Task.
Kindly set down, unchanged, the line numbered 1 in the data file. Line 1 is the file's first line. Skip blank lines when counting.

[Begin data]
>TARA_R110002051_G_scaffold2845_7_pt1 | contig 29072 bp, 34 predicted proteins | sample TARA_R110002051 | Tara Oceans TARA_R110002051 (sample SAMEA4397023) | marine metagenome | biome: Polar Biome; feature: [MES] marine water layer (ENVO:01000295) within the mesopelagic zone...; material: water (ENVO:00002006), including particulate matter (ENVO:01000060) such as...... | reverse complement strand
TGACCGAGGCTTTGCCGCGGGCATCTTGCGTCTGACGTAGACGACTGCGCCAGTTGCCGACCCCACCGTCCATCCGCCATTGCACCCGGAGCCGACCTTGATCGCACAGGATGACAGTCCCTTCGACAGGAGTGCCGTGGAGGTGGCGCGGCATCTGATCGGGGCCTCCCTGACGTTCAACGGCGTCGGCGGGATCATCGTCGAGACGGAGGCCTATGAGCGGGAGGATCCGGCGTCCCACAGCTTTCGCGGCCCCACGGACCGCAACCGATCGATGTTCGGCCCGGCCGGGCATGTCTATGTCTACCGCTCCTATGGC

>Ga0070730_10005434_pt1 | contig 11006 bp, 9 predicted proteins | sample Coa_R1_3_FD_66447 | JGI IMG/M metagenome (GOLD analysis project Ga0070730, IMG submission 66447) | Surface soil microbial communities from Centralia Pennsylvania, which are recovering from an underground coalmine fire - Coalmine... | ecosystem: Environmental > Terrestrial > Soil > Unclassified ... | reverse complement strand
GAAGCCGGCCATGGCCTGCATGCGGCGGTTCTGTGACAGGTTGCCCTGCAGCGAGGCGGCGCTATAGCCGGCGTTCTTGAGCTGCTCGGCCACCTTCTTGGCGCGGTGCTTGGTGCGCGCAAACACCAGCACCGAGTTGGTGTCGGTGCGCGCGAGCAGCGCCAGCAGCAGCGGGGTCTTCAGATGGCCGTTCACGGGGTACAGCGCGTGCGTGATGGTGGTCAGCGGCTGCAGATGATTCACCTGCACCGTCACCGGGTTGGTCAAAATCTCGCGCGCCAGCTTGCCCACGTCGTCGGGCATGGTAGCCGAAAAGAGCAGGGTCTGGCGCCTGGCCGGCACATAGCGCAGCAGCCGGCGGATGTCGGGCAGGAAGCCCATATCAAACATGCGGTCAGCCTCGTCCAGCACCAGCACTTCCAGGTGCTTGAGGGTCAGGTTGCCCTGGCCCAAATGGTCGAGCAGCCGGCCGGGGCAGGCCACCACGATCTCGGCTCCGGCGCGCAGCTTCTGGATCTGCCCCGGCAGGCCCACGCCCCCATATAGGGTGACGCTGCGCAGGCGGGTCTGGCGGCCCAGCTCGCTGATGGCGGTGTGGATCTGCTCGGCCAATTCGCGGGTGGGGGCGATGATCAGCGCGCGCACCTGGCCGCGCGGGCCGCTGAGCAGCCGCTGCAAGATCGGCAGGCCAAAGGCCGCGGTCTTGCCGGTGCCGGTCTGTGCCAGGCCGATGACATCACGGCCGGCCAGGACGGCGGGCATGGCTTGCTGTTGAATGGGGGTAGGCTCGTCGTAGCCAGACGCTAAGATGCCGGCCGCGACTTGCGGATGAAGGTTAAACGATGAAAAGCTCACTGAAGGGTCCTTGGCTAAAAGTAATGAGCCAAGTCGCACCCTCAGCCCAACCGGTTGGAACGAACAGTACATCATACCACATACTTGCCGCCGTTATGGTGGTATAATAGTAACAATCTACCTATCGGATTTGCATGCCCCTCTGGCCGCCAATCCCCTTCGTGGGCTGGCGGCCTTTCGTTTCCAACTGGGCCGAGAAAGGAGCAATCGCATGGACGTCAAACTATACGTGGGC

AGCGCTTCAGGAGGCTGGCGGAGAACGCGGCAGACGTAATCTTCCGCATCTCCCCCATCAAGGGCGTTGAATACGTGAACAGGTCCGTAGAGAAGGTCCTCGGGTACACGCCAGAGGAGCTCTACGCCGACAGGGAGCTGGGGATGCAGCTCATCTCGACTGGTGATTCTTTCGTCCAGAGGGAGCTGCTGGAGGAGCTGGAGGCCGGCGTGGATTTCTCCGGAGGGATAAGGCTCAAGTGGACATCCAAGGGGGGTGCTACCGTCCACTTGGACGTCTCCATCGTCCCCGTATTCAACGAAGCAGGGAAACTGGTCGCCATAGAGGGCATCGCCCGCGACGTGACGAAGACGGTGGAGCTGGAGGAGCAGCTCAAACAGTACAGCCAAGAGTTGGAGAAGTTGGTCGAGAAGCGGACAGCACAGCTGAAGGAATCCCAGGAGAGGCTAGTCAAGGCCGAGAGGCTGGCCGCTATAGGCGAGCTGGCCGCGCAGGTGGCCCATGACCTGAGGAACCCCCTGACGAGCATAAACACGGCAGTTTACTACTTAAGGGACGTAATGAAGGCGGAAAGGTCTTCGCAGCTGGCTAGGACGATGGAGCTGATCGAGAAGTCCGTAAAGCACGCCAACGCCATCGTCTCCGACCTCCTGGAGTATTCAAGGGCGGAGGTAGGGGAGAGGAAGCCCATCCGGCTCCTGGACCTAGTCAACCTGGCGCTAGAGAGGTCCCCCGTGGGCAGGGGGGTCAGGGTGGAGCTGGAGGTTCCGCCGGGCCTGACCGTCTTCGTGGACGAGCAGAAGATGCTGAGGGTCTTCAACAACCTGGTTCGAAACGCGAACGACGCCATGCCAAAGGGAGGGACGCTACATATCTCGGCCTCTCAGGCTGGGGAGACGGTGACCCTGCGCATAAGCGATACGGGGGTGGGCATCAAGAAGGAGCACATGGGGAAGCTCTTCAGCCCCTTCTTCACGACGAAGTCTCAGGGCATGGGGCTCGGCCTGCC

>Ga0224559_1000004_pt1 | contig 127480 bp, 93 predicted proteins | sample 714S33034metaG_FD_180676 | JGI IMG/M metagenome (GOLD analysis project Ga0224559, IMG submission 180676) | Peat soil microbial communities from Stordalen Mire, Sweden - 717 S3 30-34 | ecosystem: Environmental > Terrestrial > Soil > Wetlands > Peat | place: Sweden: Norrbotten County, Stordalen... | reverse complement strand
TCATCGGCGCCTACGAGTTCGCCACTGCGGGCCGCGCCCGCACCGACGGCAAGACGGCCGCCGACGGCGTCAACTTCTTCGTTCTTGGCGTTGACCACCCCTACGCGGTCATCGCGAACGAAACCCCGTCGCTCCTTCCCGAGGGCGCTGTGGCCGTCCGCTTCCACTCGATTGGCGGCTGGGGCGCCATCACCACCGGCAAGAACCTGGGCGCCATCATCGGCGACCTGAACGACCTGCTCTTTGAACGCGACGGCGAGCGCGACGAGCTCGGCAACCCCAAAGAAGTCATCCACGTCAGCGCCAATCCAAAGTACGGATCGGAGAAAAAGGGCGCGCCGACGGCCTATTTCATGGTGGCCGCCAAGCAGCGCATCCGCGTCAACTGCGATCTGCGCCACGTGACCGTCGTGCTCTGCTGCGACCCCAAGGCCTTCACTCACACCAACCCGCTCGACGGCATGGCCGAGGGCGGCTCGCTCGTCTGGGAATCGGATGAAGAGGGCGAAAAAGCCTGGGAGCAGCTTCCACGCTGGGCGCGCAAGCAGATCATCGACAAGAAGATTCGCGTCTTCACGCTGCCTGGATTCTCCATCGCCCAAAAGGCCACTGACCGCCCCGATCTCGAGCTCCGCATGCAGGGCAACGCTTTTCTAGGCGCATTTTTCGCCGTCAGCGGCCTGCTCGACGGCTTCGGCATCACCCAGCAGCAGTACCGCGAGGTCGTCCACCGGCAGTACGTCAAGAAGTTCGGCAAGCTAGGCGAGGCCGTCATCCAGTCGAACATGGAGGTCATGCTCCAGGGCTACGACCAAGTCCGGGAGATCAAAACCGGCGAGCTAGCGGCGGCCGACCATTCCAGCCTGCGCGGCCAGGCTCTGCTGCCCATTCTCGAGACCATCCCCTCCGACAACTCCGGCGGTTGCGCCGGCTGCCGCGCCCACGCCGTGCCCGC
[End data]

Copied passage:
>TARA_R110002051_G_scaffold2845_7_pt1 | contig 29072 bp, 34 predicted proteins | sample TARA_R110002051 | Tara Oceans TARA_R110002051 (sample SAMEA4397023) | marine metagenome | biome: Polar Biome; feature: [MES] marine water layer (ENVO:01000295) within the mesopelagic zone...; material: water (ENVO:00002006), including particulate matter (ENVO:01000060) such as...... | reverse complement strand